A severe economic crisis is a type of humanitarian crises as it can inflict large scale suffering on huge numbers of people.

As a type of humanitarian crises, economic collapses can result in many people being made destitute. They also destroy people’s livelihoods, as well as limit the ability of the national government to respond and assist people.

Economic crises can also be linked to other types of humanitarian crises. These can include migrations and refugee crises – as people move in large numbers to better economic areas. They can also limit a governments response to pandemics, as well as cause famines.

As well as economic crises resulting in many types of humanitarian crises, they can also be caused by different humanitarian crises. For example, conflicts, political crises and many types of disasters can be following by an economic crisis.

Some examples of economic collapses as humanitarian crises include:

Political Crisis

A political crisis is when the normal functioning of government is disrupted by political disturbances. Political crises can take many forms, including street protests, riots, disputed elections, government collapse and political deadlock.

As a type of humanitarian crises, political crises are usually combined with other forms of events. For example, political crises are often combined with economic crises, or result in wars and conflicts. The combination of these events is usually what results in a humanitarian crisis.

A humanitarian crisis requires a large number of people to be negatively affected by an event. Although some protracted political unrest can result in this, often street protests, riots and political instability alone do not meet the criteria of a humanitarian crises. However, political crises are often the starting point for chain of events that, combined with other types of humanitarian crises, can cause large scale death, injury and destruction.

Political crises are caused for many complex reasons. They are usually the result of long-term, systemic political issues and come about due to a lack of inclusivity and dialogue among political actors.

Examples of political crises that have led to a wide range of humanitarian crises include:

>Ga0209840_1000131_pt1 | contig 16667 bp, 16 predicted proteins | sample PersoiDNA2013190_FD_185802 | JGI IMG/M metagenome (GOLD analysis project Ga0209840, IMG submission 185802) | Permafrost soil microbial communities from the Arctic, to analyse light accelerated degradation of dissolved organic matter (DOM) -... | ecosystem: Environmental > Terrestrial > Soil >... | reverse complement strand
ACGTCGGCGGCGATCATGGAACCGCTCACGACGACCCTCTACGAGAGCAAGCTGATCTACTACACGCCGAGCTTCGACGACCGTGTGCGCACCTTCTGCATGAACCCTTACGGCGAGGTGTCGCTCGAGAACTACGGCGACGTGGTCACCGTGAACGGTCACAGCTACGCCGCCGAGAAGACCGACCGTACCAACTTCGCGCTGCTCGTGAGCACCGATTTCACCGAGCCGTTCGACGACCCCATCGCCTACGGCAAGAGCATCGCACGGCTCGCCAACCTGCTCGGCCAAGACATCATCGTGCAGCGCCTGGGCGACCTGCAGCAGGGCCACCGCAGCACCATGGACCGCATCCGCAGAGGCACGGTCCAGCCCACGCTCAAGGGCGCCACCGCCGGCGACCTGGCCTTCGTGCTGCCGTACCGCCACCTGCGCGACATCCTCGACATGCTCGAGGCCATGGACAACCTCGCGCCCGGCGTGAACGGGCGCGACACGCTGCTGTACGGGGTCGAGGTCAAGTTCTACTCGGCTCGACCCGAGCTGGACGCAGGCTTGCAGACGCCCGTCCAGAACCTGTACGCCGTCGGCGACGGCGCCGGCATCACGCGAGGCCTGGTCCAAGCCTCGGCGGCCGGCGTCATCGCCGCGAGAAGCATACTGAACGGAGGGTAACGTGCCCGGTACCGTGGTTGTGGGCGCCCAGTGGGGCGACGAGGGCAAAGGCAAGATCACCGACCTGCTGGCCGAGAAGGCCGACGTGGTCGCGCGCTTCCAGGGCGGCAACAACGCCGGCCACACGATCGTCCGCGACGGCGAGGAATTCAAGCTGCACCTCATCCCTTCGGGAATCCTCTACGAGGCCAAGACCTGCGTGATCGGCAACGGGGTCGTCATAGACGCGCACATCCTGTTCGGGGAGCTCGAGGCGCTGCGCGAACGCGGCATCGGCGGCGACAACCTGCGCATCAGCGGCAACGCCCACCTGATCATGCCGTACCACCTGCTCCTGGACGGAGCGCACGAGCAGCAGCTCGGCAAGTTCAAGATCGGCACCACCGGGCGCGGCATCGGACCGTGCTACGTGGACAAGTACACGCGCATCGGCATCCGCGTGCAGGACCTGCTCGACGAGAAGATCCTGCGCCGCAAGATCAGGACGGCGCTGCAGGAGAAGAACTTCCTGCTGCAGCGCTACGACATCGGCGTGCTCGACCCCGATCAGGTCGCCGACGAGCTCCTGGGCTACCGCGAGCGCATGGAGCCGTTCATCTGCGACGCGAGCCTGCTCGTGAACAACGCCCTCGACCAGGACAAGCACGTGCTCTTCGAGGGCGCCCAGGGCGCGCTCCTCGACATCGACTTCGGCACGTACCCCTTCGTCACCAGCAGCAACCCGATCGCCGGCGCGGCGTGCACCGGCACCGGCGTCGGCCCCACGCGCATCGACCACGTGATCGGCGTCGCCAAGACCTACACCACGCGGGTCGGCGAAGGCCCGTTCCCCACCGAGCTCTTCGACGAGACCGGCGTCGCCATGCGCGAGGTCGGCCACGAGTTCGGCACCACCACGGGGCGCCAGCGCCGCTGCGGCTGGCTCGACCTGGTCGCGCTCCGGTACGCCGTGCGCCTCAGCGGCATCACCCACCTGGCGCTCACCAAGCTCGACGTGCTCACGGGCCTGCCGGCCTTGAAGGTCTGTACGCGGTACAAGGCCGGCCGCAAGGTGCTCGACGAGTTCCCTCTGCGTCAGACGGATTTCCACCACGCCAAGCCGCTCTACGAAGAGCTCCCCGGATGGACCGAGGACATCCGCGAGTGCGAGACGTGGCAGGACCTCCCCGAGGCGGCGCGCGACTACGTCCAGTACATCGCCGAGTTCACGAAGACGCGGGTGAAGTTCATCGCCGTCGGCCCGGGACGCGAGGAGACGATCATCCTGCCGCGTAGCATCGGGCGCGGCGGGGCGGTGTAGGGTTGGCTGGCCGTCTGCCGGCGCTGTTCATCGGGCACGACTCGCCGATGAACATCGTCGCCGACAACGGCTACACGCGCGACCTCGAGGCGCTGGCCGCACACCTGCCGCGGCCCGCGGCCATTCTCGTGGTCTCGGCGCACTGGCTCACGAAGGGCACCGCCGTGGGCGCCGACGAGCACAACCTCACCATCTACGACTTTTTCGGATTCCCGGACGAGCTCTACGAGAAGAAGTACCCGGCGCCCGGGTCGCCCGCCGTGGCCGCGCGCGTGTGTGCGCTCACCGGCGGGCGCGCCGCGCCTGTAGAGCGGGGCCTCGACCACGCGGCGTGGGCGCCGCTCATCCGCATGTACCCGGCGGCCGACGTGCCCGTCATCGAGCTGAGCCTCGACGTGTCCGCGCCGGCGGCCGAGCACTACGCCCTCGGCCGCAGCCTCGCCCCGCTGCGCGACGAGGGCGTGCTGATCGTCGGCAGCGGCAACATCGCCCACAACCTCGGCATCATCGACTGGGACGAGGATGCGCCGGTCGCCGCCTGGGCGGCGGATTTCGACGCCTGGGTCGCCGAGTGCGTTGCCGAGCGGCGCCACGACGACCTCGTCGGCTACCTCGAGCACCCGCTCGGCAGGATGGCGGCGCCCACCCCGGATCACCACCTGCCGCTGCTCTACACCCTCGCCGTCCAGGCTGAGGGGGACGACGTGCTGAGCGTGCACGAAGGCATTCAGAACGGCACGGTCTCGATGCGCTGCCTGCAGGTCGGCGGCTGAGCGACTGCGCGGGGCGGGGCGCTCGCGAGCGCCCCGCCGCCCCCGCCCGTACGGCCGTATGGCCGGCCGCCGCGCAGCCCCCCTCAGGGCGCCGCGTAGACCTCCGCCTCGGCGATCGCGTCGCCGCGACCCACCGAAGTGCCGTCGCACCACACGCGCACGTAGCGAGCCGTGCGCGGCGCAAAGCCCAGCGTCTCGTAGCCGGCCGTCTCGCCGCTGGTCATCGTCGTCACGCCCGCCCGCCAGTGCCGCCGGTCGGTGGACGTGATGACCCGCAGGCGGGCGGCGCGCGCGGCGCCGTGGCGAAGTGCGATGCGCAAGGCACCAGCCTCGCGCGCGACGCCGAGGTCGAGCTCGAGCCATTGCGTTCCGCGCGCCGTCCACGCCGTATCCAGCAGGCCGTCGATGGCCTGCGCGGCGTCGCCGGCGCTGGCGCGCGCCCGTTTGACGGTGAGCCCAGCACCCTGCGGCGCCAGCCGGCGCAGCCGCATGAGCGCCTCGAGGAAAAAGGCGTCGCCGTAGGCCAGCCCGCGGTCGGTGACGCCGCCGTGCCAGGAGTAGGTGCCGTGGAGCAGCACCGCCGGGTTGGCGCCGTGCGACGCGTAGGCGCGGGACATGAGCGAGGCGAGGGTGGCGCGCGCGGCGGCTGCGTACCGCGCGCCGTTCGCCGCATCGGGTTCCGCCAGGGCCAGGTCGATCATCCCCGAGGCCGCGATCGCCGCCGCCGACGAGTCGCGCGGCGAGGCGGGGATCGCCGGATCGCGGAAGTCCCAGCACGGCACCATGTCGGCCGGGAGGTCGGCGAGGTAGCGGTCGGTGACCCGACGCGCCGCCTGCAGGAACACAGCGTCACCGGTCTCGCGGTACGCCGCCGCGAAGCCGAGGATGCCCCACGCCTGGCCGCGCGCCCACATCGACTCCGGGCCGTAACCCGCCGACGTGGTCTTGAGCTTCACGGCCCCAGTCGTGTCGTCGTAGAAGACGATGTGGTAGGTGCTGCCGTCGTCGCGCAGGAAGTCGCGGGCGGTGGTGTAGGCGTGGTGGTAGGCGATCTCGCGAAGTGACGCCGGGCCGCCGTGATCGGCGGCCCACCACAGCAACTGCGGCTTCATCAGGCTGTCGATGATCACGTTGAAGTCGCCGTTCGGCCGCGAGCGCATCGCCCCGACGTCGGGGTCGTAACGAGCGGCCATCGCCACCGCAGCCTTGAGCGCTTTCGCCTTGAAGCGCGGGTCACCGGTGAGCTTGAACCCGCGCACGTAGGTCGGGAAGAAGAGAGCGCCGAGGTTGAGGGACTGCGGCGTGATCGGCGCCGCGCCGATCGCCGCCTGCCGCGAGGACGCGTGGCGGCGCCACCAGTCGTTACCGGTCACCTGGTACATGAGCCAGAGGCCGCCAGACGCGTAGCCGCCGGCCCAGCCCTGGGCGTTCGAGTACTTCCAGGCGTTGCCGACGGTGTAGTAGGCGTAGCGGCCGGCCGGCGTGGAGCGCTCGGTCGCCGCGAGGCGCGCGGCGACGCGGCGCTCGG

The final type of humanitarian crises is caused by an environmental crisis. An environmental crisis is an event that results in the destruction, degradation or pollution of nature. This includes both plant and animal life.

As a type of humanitarian crises, environmental destruction can take two main forms.

The first way a humanitarian crisis is caused by an environmental event is a sudden destruction of ecology. This could include a sudden polluting event, such as a nuclear leak. These types of environmental humanitarian crises happen quickly and have an immediate effect on people’s lives.

The second type of environmental humanitarian crisis is long term. This mainly covers events related to global climate change. These types of humanitarian crises are caused by slower changes in the environment. As a result, farming, life-stock and nature are all corroded. We can begin to see humanitarian crises occurring as a result of the climate emergency.

Like many types of humanitarian crises, environmental emergencies usually result in other kinds of humanitarian crises. Often, environmental crises may result in famines or conflicts.

Examples of the types of humanitarian crises related to environmental destruction include:

If you want to learn more about humanitarian aid, explore our list of the top humanitarian aid online courses here.


Duncan is the founder of Humanitarian Careers. With over ten years experience in the aid industry across fifteen countries, Duncan set-up Humanitarian Careers to help people launch their own career in international aid.